Reverend Guthrie Michael Scott (30 July 1907 – 14 September 1983), was an Anglican priest anti-apartheid activist, who joined in the defiance of the apartheid system in South Africa in the 1940s - a long struggle for social justice in that country.
Mike Lesser (28 September 1943 – 1 July 2015) was a mathematical philosopher and political activist.
A news leak is the unsanctioned release of confidential information to news media.
Nicolas Hardy Walter (22 November 1934 – 7 March 2000) was a British anarchist and atheist writer, speaker and activist.
On the Poverty of Student Life: A Consideration of Its Economic, Political, Sexual, Psychological and Notably Intellectual Aspects and of a Few Ways to Cure it (De la misère en milieu étudiant considérée sous ses aspects économique, politique, psychologique, sexuel et notamment intellectuel et de quelques moyens pour y remédier) is a pamphlet first published by students of the University of Strasbourg and the Situationist International (SI) in 1966.
Operation Gandhi was a pacifist group in Britain that carried out the country’s first nonviolent direct action protests in 1952.
Paddington South was a Parliamentary constituency in London which returned one Member of Parliament.
The Partisan Coffee House was a radical venue of the New Left, at 7 Carlisle Street in the Soho district of London.
Patrick Pottle (8 August 1938 – 1 October 2000) was a founding member of the Committee of 100, an anti-nuclear direct action group which broke away from the Campaign for Nuclear Disarmament (CND).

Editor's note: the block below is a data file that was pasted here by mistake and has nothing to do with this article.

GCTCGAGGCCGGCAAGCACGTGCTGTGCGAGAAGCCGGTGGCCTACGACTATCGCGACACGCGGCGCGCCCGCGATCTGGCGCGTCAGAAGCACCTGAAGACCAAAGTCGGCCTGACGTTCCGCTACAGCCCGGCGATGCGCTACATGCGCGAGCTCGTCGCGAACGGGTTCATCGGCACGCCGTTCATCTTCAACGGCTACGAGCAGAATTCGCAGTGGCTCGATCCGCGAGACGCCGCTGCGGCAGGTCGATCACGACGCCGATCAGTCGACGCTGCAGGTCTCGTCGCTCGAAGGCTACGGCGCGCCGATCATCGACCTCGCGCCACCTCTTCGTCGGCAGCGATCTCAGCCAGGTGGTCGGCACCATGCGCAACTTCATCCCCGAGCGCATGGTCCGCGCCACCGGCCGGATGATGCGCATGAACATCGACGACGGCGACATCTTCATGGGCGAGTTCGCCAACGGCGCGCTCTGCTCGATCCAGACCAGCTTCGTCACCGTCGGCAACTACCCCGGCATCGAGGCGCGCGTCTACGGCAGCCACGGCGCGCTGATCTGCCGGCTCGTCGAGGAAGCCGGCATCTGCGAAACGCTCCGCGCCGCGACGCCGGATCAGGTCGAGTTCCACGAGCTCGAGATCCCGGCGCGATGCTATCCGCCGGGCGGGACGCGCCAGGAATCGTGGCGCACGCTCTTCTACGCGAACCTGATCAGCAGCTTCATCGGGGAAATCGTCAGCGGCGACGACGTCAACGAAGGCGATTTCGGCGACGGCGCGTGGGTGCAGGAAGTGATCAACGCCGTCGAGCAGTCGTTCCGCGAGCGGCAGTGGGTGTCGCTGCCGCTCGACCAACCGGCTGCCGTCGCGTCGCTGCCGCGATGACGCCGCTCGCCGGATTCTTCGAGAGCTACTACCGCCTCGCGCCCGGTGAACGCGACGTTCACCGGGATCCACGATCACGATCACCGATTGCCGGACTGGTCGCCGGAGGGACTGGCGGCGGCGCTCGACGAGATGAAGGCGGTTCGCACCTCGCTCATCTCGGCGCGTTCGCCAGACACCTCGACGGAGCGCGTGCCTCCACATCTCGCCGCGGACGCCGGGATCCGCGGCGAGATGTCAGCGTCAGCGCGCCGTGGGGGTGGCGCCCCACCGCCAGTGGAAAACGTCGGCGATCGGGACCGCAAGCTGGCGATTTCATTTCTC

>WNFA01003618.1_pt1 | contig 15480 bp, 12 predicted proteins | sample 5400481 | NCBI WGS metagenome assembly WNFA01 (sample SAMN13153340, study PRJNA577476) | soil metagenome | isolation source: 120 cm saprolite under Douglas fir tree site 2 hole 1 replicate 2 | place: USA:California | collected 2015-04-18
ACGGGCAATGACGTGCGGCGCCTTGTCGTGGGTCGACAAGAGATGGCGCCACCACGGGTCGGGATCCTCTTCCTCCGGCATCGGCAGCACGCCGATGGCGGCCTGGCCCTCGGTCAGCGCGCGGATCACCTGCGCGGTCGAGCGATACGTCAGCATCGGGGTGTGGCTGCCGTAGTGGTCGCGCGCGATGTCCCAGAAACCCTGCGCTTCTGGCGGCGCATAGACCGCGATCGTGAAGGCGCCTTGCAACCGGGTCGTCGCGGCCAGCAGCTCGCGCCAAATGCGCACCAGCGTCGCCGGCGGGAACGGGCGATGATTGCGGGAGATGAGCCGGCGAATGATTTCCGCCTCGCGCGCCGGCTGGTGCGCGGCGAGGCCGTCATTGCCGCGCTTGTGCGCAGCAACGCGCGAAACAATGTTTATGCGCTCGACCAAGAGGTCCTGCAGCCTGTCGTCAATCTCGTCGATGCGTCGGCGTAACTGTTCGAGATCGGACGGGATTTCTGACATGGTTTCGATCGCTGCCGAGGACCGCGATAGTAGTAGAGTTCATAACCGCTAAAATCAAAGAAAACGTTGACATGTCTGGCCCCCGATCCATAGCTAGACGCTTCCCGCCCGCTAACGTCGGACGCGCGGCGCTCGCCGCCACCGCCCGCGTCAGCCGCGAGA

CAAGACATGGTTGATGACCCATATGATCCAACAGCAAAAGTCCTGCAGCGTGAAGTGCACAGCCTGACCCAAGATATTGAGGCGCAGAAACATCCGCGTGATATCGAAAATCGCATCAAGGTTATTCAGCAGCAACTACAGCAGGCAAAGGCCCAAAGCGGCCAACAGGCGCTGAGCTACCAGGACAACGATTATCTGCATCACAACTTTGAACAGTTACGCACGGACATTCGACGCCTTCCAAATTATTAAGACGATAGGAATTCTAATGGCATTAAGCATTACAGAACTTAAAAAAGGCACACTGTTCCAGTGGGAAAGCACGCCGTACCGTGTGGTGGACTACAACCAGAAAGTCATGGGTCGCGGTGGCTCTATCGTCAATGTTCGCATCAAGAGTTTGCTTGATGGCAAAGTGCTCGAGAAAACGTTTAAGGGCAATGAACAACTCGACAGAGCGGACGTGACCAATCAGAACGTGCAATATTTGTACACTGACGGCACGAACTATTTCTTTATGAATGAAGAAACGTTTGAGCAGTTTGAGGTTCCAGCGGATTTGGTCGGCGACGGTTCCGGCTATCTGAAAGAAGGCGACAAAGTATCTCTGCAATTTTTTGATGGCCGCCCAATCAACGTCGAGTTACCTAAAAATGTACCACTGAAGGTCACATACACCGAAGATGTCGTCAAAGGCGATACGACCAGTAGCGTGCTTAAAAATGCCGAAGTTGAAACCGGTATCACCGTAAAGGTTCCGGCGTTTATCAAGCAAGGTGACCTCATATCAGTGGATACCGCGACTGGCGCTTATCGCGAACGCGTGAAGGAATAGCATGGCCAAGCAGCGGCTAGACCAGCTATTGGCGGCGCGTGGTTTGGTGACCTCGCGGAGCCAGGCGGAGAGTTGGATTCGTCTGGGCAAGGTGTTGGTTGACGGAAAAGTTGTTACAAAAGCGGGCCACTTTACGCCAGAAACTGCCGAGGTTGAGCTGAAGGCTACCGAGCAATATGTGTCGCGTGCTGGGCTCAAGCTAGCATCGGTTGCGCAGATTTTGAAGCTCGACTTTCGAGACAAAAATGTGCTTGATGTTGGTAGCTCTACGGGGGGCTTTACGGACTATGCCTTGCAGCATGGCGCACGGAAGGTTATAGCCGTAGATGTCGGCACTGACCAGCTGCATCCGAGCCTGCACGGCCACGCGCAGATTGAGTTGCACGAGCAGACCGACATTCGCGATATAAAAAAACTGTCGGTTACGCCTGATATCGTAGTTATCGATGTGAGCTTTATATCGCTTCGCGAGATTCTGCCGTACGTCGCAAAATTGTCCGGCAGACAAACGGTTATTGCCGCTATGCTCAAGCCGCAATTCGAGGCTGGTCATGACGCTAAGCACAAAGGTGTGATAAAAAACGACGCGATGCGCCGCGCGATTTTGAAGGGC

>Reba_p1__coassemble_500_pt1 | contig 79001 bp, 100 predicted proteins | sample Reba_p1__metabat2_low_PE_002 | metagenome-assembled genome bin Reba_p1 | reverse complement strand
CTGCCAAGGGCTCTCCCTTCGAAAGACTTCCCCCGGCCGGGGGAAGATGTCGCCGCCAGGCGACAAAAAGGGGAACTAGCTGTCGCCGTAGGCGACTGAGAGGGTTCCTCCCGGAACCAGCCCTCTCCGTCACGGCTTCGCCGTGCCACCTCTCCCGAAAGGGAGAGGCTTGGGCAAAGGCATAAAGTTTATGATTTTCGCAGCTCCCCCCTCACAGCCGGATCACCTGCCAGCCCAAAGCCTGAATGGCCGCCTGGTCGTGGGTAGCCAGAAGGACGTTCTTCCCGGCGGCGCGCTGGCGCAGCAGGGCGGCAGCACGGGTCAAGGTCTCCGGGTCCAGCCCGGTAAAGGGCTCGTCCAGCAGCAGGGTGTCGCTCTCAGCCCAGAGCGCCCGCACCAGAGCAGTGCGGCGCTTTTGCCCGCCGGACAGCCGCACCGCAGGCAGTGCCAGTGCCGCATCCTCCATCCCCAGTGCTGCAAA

A peace movement is a social movement that seeks to achieve ideals such as the ending of a particular war (or all wars), minimize inter-human violence in a particular place or type of situation, and is often linked to the goal of achieving world peace.
Peter Abell (born 1939) is a British social scientist, currently professor emeritus at the London School of Economics where he has founded and directed the "Interdisciplinary Institute of Management".
Peter Cadogan (26 January 1921 – 18 November 2007) was an English writer and political activist Cadogan was born into a middle-class family in Newcastle upon Tyne, where his father was employed by a shipping company.
Peter Currell Brown (born 1936) is the author of the cult classic 1965 surrealist novel, Smallcreep's Day.
Robert Oxton Bolt, CBE (15 August 1924 – 21 February 1995) was an English playwright and a two-time Oscar-winning screenwriter, known for writing the screenplays for Lawrence of Arabia, Doctor Zhivago and A Man for All Seasons, the latter two of which won him the Academy Award for Best Adapted Screenplay.
Solidarity was a small libertarian socialist organisation from 1960 to 1992 in the United Kingdom.
Spies for Peace was a British group of anti-war activists associated with the Committee of 100 who publicized government preparations for rule after a nuclear war.
Stuart Christie (born 10 July 1946) is a Scottish anarchist writer and publisher.
A teach-in is similar to a general educational forum on any complicated issue, usually an issue involving current political affairs.
The Tiger and the Horse is a three-act play by Robert Bolt, written in 1960.
Thomas McAlpine (23 September 1929 – 21 February 2006) was a Scottish nationalist politician.
Trafalgar Square is a public square in the City of Westminster, Central London, built around the area formerly known as Charing Cross.
Vanessa Redgrave (born 30 January 1937) is an English actress of stage, screen and television, and a political activist.
Walter Jakob Wolfgang (born 23 June 1923) is a German-born British socialist and peace activist.
The World Peace Council (WPC) is an international organization that advocates universal disarmament, sovereignty and independence and peaceful co-existence, and campaigns against imperialism, weapons of mass destruction and all forms of discrimination.